I waited a week to see it with my wife when we had a sitter and sort of wish I had done something else instead. I didn’t dislike it or anything but felt like it needed to either be more artsy or less artsy, if that makes sense. It was all kind of spelled out too plainly to be that drawn out, and it wasn’t stylish or compelling enough to justify being that long and slow. But it had some nice ideas bubbling around here and there, and some interesting themes trying to break free.
And I will put this in spoilers so Bernadette doesn’t see it…
I’ve seen Ryan Gosling in enough movies by now to say that I think he is just a terrible actor. A charisma vacuum and an absolute zero on screen. Swap him out for someone like Oscar Isaac and you have a considerably better movie, imo
Gosling is better suited in comic roles, where his matinee idol looks are undermined by slapstick awkwardness. It’s hard to take him seriously.
The more I think about 2049, the less I think is there thematically. It tells a compelling moral journey for its lead but there’s nowhere near the depth of ideas the original had. All the reviews saying this movie runs laps around the first one make me think the reviewers haven’t watched it in a while–or are just understandably high off the incredible visuals and sound.
The first movie asked the question “what makes us human?” But it wasn’t about that in a huge way. Because the answers are pretty simple: emotions, desires, interiority. The first Blade Runner had bigger questions to ask, life and death questions, questions about creation and civilization.
The new one takes the “what makes us human?” question, gives the same answers, and makes that the whole movie. I like how it portrays those answers, especially because I love Villeneuve’s visual style, but they aren’t challenging answers, they’re comforting ones.
2049’s greatest addition to Blade Runner’s world is Joi/the idea of computerized AI. It shines a light on the tension between programming and free will that has always been a part of Blade Runner; we understand a computer being programmed more clearly than replicants, whose origins and biology have always been a bit hazy. To me, the best moment in 2049 is the Joi ad calling K “Joe” and the uncomfortable space that puts him, and us, in. Considering K’s choice in the end, I’m not convinced the revelation that the name “Joe” was programming destroys his belief in her personhood. I think he comes to see, on some level, that there’s programming, digital or genetic or social, in everyone. And if he can see the value in her sacrifice then he can see past his own “soullessness” (he really only sees himself as soulless because his programming is less subtle than a real human’s) and make a similar sacrifice for Deckard.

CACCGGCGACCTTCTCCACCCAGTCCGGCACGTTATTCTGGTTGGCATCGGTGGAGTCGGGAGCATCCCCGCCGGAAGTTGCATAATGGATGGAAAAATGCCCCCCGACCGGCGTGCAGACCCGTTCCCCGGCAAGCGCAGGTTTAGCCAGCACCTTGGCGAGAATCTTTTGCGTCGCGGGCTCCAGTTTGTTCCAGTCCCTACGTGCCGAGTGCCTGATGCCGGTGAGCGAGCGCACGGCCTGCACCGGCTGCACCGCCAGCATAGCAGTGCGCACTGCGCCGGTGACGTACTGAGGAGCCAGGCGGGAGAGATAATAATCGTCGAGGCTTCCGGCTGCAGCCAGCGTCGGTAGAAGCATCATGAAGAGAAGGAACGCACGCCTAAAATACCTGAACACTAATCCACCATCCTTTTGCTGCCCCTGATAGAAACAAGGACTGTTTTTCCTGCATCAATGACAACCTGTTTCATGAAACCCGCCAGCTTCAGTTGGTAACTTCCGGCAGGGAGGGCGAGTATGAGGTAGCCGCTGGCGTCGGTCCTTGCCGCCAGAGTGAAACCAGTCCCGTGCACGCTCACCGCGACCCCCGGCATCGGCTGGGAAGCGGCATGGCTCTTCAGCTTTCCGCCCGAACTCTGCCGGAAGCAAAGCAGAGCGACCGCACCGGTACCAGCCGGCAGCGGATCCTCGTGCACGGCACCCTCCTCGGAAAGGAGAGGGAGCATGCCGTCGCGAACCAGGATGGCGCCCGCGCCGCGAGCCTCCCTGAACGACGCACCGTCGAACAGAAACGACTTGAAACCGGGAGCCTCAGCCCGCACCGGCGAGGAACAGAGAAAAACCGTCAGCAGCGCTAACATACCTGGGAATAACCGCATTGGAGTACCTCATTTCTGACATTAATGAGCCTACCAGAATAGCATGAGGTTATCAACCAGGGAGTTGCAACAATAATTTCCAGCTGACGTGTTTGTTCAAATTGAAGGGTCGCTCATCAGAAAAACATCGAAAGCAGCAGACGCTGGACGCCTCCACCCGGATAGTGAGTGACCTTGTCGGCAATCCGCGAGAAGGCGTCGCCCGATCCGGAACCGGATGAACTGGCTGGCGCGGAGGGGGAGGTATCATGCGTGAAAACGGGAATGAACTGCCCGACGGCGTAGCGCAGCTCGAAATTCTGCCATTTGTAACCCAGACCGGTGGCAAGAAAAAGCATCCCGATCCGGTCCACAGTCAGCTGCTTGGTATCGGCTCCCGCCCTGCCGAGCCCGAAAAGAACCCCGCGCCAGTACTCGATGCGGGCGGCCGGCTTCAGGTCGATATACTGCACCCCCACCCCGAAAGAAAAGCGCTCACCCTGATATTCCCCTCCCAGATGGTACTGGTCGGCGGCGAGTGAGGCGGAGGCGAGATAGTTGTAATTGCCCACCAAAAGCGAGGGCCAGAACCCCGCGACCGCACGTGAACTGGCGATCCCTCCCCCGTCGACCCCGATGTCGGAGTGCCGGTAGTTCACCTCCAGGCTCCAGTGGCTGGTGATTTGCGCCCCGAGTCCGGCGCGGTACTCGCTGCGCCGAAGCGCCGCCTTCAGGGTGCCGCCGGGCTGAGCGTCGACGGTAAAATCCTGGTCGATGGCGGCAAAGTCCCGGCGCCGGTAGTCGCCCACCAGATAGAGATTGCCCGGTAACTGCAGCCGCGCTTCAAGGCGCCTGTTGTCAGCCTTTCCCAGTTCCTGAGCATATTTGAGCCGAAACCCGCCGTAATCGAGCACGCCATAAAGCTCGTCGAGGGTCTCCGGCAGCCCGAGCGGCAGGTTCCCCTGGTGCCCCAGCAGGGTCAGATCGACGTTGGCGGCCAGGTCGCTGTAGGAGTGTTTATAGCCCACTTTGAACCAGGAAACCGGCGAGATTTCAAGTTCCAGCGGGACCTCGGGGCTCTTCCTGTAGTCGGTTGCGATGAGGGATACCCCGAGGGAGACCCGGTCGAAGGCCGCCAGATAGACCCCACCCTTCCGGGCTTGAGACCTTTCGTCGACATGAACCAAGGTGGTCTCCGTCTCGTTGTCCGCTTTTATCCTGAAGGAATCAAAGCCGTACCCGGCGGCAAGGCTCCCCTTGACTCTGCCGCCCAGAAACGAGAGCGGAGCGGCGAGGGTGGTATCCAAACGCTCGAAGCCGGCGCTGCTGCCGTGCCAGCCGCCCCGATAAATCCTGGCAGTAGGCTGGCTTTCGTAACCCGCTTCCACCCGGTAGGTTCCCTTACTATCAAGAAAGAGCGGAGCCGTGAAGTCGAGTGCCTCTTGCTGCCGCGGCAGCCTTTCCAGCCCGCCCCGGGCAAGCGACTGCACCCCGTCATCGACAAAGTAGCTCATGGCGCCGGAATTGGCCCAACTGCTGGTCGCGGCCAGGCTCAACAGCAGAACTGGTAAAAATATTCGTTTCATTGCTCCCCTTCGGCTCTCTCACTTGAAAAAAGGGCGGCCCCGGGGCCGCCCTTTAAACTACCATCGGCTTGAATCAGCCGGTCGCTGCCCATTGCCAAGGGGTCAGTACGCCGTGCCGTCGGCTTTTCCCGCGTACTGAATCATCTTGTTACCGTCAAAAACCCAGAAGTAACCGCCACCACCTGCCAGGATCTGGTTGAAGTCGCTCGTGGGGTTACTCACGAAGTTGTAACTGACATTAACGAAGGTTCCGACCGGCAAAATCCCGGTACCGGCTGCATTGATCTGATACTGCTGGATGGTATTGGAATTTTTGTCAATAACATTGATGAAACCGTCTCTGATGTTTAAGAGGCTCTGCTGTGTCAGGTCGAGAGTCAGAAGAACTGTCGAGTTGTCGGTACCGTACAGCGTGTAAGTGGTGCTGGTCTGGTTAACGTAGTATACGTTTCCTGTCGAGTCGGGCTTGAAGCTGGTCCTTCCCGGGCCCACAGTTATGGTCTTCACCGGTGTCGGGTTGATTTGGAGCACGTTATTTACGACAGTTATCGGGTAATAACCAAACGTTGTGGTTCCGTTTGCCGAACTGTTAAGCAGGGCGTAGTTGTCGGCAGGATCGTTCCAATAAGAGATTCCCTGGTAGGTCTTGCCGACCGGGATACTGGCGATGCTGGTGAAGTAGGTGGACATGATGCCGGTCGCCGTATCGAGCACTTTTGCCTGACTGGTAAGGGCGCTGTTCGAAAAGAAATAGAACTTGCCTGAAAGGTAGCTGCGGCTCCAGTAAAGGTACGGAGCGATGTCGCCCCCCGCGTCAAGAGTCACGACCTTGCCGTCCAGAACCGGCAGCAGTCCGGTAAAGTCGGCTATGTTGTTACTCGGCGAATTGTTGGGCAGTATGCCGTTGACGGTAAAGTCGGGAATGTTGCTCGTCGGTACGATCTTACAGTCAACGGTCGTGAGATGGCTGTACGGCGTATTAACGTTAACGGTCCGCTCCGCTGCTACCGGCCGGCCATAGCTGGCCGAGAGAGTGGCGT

Aye, like a replicant being in love with an A.I. would seem like the fakest thing in existence to a third party, much like how Gaff took Deckard’s love for Rachel, but I also believe that the billboard bit didn’t destroy K’s belief in personhood. It reaffirmed it. Both JOIs call him by the same pet name, but despite being the same down the detail - they can never be. Much like Clone-Rachel in the previous scene. When he saves Deckard, he’s going against what is practical - and what he has been ordered to do by the Rebellion - as it’s not about them. He does it for no cause but his own. Deckard’s “Who am I to you” (?) underlines that K is acting on the memories. False memories to him, yes, but stuff that still elicited emotion.
Yes, I thought the main theme in this film, and perhaps a secondary theme in the first film, is where do you find love, warmth, and connection in a world this cold?
You can see that here and there in movie, and there are moments where it is quite moving, but the sheer sprawl of the film makes it hard to resonate.
Agreed completely. The Nice Guys was his best performance, and he’s a Coen Brothers comedy waiting to happen. I just looked it up and his next role is playing Neil Armstrong. Huh.